- A senior officer or the senior governing body of the covered entity must approve the written policies for the protection of the covered entity’s information systems and nonpublic information stored on those systems at least annually.
Additional security controls and policy requirements
In the event of a cybersecurity incident, a covered entity has an ongoing obligation to provide NYDFS with material changes or new information. Additional specific security controls and policy requirements include:
- Multifactor authentication for any individual accessing any information systems of a covered entity (unless the covered entity’s CISO approves an equally or more secure method).
- Written policies and procedures for asset inventory of the covered entity’s information system.
- Implementation of risk-based controls designed to protect against malicious code and block malicious content.
- Cybersecurity training at least once per year that includes social engineering training.
- An industry standard, written encryption policy.
- A vulnerability management policy and procedure for timely remediation of vulnerabilities based on the risk they pose to the covered entity.
- An incident response plan that contains proactive measures to investigate and mitigate cybersecurity events.
- A business continuity and disaster recovery plan (per the NYDFS rules, which describe specific required components for this plan).
Finally, the covered entity’s CISO and its highest-ranking executive must certify material compliance with the rules annually. While certification of compliance has been a requirement of the NYDFS rules previously, the amended rules require the certification to come from the CISO or equivalent officer – and covered entities must now document any areas of the rules with which they are not in material compliance. Covered entities also must set forth a remediation plan and timeline for areas of noncompliance in the annual certification.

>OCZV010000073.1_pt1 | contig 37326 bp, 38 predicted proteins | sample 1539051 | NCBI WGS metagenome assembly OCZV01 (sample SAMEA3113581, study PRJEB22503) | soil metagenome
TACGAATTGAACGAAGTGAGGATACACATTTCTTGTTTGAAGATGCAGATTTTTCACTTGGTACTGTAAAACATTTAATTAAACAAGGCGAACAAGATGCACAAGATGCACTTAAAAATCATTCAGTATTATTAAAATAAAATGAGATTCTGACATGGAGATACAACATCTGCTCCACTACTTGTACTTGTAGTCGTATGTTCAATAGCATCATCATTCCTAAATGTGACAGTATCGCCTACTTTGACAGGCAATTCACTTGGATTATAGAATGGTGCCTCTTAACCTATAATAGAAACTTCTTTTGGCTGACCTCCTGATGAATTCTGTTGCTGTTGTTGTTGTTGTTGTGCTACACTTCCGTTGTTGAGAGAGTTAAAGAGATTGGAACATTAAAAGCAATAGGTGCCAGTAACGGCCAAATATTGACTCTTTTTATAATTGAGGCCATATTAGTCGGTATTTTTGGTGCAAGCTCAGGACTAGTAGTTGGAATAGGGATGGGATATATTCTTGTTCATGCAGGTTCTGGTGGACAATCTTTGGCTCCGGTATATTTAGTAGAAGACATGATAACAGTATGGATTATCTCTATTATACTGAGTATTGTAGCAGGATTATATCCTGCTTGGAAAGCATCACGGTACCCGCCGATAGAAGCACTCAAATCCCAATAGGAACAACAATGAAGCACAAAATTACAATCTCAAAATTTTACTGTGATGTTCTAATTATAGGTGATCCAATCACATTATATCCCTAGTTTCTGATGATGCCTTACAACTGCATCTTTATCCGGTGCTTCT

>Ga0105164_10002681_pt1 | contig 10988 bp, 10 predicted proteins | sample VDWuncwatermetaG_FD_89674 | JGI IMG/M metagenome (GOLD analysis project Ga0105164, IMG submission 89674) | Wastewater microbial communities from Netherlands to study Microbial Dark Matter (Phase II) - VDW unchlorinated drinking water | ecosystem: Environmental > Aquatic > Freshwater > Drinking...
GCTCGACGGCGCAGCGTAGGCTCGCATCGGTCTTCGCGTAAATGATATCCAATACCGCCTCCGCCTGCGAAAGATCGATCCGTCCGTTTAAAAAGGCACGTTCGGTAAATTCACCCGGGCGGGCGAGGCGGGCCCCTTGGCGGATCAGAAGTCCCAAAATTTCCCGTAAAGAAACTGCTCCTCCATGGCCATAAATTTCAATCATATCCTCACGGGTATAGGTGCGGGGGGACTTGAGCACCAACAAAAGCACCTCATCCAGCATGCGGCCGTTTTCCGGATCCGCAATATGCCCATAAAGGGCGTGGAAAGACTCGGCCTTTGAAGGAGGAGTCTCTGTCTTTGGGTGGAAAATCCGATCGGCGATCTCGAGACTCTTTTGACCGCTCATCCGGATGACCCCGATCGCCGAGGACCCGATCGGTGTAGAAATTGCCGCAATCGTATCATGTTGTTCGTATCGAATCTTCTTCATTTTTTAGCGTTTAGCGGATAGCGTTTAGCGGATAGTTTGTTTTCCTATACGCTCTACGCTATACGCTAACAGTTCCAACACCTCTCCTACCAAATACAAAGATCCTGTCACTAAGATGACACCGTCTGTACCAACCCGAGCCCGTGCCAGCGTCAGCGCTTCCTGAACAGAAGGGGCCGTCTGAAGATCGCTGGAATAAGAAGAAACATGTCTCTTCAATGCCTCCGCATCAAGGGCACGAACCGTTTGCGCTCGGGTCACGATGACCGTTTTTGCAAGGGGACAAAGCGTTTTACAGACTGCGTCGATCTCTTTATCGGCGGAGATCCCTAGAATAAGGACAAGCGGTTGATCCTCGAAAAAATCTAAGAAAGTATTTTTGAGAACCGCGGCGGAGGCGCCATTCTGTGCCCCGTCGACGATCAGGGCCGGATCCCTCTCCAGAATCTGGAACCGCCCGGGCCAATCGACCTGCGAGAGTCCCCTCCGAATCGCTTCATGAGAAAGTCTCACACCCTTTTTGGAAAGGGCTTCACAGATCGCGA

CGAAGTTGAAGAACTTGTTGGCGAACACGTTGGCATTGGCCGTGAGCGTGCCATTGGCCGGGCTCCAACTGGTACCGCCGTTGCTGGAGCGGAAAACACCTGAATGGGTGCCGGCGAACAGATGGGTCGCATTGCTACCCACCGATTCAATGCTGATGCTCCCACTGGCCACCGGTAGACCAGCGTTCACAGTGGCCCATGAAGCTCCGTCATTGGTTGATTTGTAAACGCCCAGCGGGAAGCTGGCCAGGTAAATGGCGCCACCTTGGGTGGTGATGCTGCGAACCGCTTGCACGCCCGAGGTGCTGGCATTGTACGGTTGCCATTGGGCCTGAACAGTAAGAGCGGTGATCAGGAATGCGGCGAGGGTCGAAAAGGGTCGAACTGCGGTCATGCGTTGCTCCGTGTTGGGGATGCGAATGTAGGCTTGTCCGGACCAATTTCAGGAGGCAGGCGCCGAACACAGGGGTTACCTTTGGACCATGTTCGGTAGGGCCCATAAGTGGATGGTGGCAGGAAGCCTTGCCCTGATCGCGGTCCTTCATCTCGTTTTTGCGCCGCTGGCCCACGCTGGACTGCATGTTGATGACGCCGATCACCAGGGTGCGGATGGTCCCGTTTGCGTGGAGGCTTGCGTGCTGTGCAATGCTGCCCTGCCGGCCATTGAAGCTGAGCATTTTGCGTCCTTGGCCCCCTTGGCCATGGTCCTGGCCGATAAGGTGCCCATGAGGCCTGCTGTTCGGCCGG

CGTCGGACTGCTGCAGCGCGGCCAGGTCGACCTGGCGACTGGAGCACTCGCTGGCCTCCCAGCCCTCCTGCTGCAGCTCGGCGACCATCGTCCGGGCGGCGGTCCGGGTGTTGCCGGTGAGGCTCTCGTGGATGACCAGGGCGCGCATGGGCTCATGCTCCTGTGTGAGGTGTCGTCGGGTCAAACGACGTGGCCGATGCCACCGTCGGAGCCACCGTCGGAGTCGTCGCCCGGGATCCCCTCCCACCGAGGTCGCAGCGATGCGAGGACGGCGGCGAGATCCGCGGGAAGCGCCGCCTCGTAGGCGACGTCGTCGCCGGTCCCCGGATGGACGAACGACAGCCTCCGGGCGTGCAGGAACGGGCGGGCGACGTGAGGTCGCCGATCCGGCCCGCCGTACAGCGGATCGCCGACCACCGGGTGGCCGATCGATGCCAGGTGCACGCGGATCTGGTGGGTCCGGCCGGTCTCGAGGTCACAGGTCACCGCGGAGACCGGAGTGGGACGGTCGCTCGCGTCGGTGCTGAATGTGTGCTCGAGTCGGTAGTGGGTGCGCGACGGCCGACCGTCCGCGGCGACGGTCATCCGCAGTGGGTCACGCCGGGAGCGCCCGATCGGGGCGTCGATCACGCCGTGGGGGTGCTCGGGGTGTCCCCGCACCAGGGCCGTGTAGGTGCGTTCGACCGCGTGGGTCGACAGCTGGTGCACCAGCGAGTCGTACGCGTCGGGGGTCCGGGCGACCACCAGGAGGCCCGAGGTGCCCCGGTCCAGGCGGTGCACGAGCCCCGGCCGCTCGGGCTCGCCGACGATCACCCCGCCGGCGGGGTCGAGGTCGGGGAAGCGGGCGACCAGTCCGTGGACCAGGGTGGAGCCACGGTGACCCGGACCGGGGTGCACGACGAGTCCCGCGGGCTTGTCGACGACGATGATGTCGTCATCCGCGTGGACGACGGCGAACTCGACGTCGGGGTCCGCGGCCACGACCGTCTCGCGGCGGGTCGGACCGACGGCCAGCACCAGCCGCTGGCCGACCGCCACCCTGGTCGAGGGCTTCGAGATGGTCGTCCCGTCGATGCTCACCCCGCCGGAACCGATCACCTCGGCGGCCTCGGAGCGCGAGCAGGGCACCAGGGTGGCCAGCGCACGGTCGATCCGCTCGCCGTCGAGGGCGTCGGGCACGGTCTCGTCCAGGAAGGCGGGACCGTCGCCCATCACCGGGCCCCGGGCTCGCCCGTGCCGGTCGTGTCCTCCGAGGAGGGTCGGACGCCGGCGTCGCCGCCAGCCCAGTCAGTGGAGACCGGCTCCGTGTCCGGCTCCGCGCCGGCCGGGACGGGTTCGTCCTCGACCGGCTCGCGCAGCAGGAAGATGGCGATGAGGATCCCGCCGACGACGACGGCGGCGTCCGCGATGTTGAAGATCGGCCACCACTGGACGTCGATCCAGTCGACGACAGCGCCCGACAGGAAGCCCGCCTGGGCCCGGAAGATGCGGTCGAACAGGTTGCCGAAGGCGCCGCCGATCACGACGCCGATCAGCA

When do the new rules take effect?
The rules will become effective in waves, allowing covered entities lead time to comply with the new requirements. Within 30 days of the effective date (December 1, 2023), covered entities will be required to comply with the incident reporting obligations.
Within one year of the effective date (November 1, 2024), covered entities will be required to comply with obligations related to CISO and senior governing body requirements, encryption policies, and incident response and business continuity requirements. Within 18 months, covered entities will be required to comply with most of the rules’ updated technical requirements, with the exception of the multifactor authentication requirement and asset management policies and procedures, which are effective two years from the rules’ effective date.
The NYDFS rules generally align with heightened technical and organizational requirements from state and federal regulators for cybersecurity functions and oversight by CISOs and company boards. Against the backdrop of the forthcoming effective date of the SEC’s cybersecurity disclosure rules in December and the recent SEC enforcement action against SolarWinds in relation to its cybersecurity practices, the new NYDFS rules are the latest requirements that companies should consider when developing and updating their information security programs.